Today I’ll talk about what this means and how to get ready. We want this to be as easy as possible and I welcome any conversations that help you move forward with migrating to DFSR for SYSVOL replication
Deprecation? Speak plainly!
FRS and DFSR both asynchronously replicate content sets of file data, and are included with Windows Server at no extra cost. Microsoft introduced the File Replication Service in Windows 2000 Server. We later replaced it with the Distributed File System Replication in Windows Server 2003 R2. Starting in Windows Server 2008, DFSR gained the ability to replicate SYSVOL on domain controllers and became the preferred engine.
With Windows Server 2008 R2, we deprecated FRS and reduced its replication capability to SYSVOL alone. You got FRS only if you created a new domain with a Windows Server 2003 or Windows 2000 domain
We also ensured that starting in Windows Server 2012, the default domain functional level for new domains was Windows Server 2012, to ensure that you never setup FRS in the first place. In Windows Server 2012 R2, you cannot even
a functional level that uses FRS anymore when creating a domain through Server Manager or Windows PowerShell.
Deprecation simply means a product has reached obsolescence, often with a superseding feature. You should stop relying on it to exist in the future, stop expecting functionality changes, and stop expecting non-security bug fixes. After deprecation and enough warning time - at least one full OS release - we reserve the right to remove the feature.
Long before I became a Program Manager, I wrote an explanation of
why FRS was inadequate
and why you should shift to its replacement, DFSR. Those justifications are just as true today. Nevertheless, the biggest reason is the implicit one:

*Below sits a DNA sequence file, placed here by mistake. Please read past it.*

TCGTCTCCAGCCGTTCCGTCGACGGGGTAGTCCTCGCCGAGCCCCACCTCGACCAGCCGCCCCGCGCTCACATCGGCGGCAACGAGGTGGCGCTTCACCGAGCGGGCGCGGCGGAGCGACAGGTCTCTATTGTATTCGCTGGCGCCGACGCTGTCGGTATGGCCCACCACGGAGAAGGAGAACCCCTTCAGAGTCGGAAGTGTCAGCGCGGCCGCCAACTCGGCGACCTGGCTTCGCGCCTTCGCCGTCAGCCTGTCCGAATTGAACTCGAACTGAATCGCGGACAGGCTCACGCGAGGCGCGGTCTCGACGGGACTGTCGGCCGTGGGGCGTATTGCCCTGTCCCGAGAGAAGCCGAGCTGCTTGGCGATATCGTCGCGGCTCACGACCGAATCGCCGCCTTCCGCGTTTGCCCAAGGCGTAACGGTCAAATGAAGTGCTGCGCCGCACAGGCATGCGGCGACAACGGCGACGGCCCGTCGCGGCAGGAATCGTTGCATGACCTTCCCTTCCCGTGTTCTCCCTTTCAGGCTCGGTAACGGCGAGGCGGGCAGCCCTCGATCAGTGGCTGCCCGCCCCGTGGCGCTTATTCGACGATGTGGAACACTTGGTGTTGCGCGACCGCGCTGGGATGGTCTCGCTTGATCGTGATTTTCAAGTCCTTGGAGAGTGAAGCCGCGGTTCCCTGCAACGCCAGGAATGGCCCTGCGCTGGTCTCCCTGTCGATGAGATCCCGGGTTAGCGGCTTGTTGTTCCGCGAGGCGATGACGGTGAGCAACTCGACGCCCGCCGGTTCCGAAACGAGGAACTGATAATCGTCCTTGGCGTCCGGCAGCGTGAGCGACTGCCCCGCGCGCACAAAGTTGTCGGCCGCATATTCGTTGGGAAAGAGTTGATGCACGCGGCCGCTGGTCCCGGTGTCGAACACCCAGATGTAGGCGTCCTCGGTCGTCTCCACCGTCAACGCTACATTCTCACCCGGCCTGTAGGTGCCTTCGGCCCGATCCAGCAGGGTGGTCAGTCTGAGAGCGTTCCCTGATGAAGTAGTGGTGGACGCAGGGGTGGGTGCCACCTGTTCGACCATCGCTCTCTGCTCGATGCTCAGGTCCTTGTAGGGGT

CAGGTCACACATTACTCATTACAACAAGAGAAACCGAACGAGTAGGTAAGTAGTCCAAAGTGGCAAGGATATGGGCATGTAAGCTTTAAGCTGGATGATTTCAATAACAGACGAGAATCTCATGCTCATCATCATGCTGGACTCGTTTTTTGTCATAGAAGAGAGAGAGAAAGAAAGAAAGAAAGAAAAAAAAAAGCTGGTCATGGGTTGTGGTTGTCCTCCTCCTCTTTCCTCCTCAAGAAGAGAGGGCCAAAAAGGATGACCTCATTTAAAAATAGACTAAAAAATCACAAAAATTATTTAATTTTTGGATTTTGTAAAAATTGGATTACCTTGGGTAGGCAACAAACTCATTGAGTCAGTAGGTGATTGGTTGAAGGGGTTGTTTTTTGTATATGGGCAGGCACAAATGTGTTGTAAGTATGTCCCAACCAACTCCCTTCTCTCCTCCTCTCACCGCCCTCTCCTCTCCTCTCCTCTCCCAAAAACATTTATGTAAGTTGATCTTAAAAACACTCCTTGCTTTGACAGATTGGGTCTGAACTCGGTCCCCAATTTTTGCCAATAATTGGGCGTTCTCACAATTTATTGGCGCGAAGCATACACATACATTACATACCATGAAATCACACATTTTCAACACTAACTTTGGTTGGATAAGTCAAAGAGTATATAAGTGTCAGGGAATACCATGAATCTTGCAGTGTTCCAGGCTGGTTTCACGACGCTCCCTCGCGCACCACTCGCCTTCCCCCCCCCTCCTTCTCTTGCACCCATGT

why do you think Microsoft spent years and money writing a no-extra-charge replacement to its predecessor, unless the predecessor was fundamentally flawed?
We have finally reached the phase where continuing to “support” FRS is impossible; it’s a bit of a stretch to even say we’re supporting it now, as you cannot get bug fixes for it. DFSR is vastly more capable, reliable, and scalable. Most importantly, there is only one OS that requires FRS -
and that OS is going away in 2015
end of support Windows Server 2003 in July 2015,
there will no longer be any technical requirement to keep FRS around. All supported OSes will happily replicate SYSVOL with DFSR. Thus ends the legacy. Whatever server operating system we ship
July 2015 may no longer include the FRS binaries. You will not be able to promote that OS to be a domain controller in a domain that is still running FRS for SYSVOL, thereby blocking upgrades until you migrate to DFSR.
remove FRS from Windows Server 2016. But we do plan to remove it some time after Windows Server 2016, and with the new servicing models this might not be that long. Migrate to DFSR immediately.
The end draws nearer. Here is the new warning in Windows Server 2016 when it detects FRS usage:
So now what?
Fortunately, moving from FRS to DFSR is a simple process that most customers perform in minutes. This migration procedure has been around for six years and after all that time, you only need to review
KB article. Our process is solid and tested, with no migration bugs found in DFSR itself after Windows Server 2008.